Agencies ignoring billions in savings from strategic sourcing

Agencies are missing out on billions of dollars in savings by not using strategic-sourcing contracts, particularly when buying services, according to a new repo...

Agencies are missing out on billions of dollars in savings by not using strategic sourcing contracts, particularly when buying services, according to a new report from the Government Accountability Office. By not taking advantage of the government’s volume buying power, departments are putting their mission goals at risk because of tightening budgets.

The GAO report found four agencies, which account for 80 percent of the total procurement spend across government, weren’t taking advantage of their volume purchasing power and lacked specific metrics and guidance for what to buy through these deals.

“Perennial high spend areas such as services offer the biggest potential for savings but have been largely ignored in strategic sourcing efforts,” according to the report. “Focusing only on low risk, low return strategic sourcing strategies diminishes the government’s ability to fully leverage its enormous buying power and achieve other efficiencies. Until top-spending federal entities, especially the Defense Department and the Federal Strategic Sourcing Initiative program, better incorporate strategic sourcing leading practices, increase the amount of spending through strategic sourcing and direct more efforts at high spend categories, billions of dollars in potential savings may be missed, denying agencies a valuable tool for maximizing their ability to carry out critical missions under tight budgets.”

Auditors reviewed the use of strategic sourcing by DoD, the departments of Energy, Homeland Security and Veterans Affairs, and the Federal Strategic Sourcing Initiative (FSSI) between August 2011 and September 2012.

Governmentwide spend, savings low

These four agencies spent $388 billion on acquisition in fiscal 2011. GAO found only DHS spent 20 percent of their budget through strategic sourcing contracts and saved about 2.3 percent. DoD spent 5.8 percent of its budget through strategic sourcing vehicles, but saved only 0.06 percent. Energy used these volume buys for 9.3 percent of its acquisition budget, and saved 1.34 percent, and VA spent 1.4 percent of its budget through strategic sourcing, saving 0.32 percent.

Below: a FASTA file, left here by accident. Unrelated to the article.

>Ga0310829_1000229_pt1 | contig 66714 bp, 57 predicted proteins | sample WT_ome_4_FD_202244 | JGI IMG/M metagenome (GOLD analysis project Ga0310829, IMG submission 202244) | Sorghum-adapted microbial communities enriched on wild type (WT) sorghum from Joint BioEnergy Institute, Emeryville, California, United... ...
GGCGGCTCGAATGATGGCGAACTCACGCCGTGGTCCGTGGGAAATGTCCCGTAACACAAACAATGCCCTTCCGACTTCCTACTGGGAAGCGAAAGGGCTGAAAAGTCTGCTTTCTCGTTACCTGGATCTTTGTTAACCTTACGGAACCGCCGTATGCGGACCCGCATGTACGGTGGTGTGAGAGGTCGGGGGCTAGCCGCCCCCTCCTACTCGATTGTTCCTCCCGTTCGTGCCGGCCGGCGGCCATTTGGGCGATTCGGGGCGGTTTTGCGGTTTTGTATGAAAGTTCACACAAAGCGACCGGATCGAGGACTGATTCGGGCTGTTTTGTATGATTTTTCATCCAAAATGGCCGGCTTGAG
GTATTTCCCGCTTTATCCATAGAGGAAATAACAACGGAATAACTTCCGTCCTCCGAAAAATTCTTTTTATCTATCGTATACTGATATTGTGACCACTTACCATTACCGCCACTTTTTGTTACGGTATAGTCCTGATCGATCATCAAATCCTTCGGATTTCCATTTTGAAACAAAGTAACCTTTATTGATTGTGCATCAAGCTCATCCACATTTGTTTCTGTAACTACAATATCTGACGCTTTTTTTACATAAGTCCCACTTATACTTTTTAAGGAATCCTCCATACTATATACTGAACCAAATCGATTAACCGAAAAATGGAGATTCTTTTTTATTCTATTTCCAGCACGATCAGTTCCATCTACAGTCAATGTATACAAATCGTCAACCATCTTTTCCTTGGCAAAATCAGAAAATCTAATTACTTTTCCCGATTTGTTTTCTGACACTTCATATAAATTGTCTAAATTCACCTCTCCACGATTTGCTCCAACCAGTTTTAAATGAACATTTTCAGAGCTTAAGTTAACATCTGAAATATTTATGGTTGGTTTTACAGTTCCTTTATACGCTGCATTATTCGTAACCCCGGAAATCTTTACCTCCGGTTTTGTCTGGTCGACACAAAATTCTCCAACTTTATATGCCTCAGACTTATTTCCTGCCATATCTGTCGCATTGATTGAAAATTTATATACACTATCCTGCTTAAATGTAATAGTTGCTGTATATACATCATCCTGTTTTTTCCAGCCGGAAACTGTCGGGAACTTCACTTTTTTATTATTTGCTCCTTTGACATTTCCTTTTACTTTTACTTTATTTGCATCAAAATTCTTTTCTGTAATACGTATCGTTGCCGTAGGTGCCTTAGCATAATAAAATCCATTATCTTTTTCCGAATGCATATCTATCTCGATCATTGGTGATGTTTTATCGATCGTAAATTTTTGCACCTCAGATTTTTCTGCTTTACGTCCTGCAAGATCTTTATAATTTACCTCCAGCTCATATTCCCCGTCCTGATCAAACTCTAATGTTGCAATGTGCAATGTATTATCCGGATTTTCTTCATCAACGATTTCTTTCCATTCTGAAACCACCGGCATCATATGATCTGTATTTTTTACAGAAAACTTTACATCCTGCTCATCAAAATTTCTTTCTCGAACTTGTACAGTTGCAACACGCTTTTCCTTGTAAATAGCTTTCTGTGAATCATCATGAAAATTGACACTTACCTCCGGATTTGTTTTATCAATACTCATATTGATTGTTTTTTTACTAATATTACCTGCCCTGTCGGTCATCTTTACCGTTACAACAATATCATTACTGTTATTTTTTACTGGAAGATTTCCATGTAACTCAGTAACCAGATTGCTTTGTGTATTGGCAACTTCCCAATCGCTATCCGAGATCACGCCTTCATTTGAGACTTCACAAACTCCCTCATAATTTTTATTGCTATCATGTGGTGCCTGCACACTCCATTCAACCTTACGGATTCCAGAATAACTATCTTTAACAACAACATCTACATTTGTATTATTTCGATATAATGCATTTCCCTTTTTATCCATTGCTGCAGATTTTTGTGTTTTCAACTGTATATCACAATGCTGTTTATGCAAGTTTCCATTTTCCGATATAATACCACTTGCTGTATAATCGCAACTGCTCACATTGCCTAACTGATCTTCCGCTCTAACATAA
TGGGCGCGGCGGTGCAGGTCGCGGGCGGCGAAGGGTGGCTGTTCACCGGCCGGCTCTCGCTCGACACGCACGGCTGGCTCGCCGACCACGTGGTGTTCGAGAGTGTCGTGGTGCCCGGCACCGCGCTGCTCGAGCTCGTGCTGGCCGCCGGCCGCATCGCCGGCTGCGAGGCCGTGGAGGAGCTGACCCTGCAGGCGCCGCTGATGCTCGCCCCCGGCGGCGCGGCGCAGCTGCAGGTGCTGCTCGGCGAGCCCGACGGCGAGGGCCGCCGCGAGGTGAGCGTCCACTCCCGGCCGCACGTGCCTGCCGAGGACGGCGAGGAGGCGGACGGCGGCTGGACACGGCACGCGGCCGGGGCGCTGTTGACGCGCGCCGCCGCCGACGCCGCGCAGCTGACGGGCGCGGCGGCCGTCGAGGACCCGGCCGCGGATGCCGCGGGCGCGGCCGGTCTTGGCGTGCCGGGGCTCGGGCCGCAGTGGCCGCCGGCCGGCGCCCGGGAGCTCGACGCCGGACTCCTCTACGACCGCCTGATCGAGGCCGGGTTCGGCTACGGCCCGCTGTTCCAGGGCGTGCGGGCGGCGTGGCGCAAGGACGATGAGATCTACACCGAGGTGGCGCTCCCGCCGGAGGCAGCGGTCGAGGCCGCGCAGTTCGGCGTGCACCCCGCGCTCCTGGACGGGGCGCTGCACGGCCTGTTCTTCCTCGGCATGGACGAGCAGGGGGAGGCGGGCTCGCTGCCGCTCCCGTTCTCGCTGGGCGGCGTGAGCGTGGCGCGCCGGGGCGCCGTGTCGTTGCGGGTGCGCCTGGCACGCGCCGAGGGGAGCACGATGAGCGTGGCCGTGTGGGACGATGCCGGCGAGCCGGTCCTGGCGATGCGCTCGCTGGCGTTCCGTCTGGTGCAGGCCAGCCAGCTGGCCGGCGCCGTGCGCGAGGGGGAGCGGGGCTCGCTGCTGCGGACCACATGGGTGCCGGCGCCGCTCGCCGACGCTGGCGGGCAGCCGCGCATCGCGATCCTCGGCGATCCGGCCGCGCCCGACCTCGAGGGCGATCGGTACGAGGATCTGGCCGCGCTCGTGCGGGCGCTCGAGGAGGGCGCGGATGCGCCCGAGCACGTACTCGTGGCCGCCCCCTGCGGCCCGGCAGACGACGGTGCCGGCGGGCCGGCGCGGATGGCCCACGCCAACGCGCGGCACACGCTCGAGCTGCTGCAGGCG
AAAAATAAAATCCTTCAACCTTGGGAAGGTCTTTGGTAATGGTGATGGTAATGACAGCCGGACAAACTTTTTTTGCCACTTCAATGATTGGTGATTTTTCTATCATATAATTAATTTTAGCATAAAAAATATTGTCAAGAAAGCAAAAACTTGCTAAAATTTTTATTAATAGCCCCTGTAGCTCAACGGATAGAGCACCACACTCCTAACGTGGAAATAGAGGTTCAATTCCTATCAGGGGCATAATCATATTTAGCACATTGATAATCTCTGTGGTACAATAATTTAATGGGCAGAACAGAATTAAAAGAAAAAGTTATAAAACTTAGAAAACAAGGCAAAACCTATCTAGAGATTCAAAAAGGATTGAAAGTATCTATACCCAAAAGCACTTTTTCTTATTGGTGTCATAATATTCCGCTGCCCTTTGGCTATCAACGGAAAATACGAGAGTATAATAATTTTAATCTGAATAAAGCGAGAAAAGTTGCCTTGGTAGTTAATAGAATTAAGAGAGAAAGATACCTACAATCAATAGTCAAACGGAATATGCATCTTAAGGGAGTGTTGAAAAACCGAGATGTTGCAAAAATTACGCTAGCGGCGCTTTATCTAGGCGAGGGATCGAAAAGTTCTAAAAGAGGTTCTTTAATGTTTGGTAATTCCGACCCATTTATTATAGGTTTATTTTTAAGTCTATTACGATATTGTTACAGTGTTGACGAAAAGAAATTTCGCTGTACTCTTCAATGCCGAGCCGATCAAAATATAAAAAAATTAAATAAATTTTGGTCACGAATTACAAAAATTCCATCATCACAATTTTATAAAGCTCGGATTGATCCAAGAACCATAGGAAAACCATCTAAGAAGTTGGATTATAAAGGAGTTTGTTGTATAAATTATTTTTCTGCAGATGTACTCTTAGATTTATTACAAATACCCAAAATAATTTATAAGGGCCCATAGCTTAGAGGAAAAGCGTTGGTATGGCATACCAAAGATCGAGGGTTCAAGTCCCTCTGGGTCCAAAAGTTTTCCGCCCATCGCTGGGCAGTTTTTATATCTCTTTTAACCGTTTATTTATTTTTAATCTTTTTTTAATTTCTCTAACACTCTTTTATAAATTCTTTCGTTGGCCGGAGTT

Of the $537 billion spent on acquisition governmentwide, agencies spent 5 percent of their budgets through strategic sourcing with a savings of 0.4 percent.

“This percentage of managed spending and savings is very low compared to leading companies, which generally strategically manage about 90 percent of their procurement spending and achieve savings of 10 to 20 percent of total procurements annually,” GAO wrote. “However when strategic sourcing contracts were used, selected agencies generally reported savings ranging from 5 percent to over 20 percent.”

All four agencies are taking steps to strategically source more goods and services.

For example, GAO reports the Navy plans to set up a strategic sourcing contract for engineering and technical services.

Additionally, the Air Force, the Navy, DHS and VA have instituted policies requiring the use of strategic sourcing contracts. GAO says it’s too early to tell if these mandatory policies are having an effect yet.

The Office of Management and Budget received recommendations from the President’s Management Advisory Board in September to strategic sourcing mandatory for all agencies. OMB acting Director Jeff Zients hinted that is something the administration would consider.

The Air Force, however, said by promoting the use of FSSI through the use of random calls to its contracting officers, the use of the office supplies vehicle increased by 50 percent from March to April 2011.

SmartBUY 2.0 coming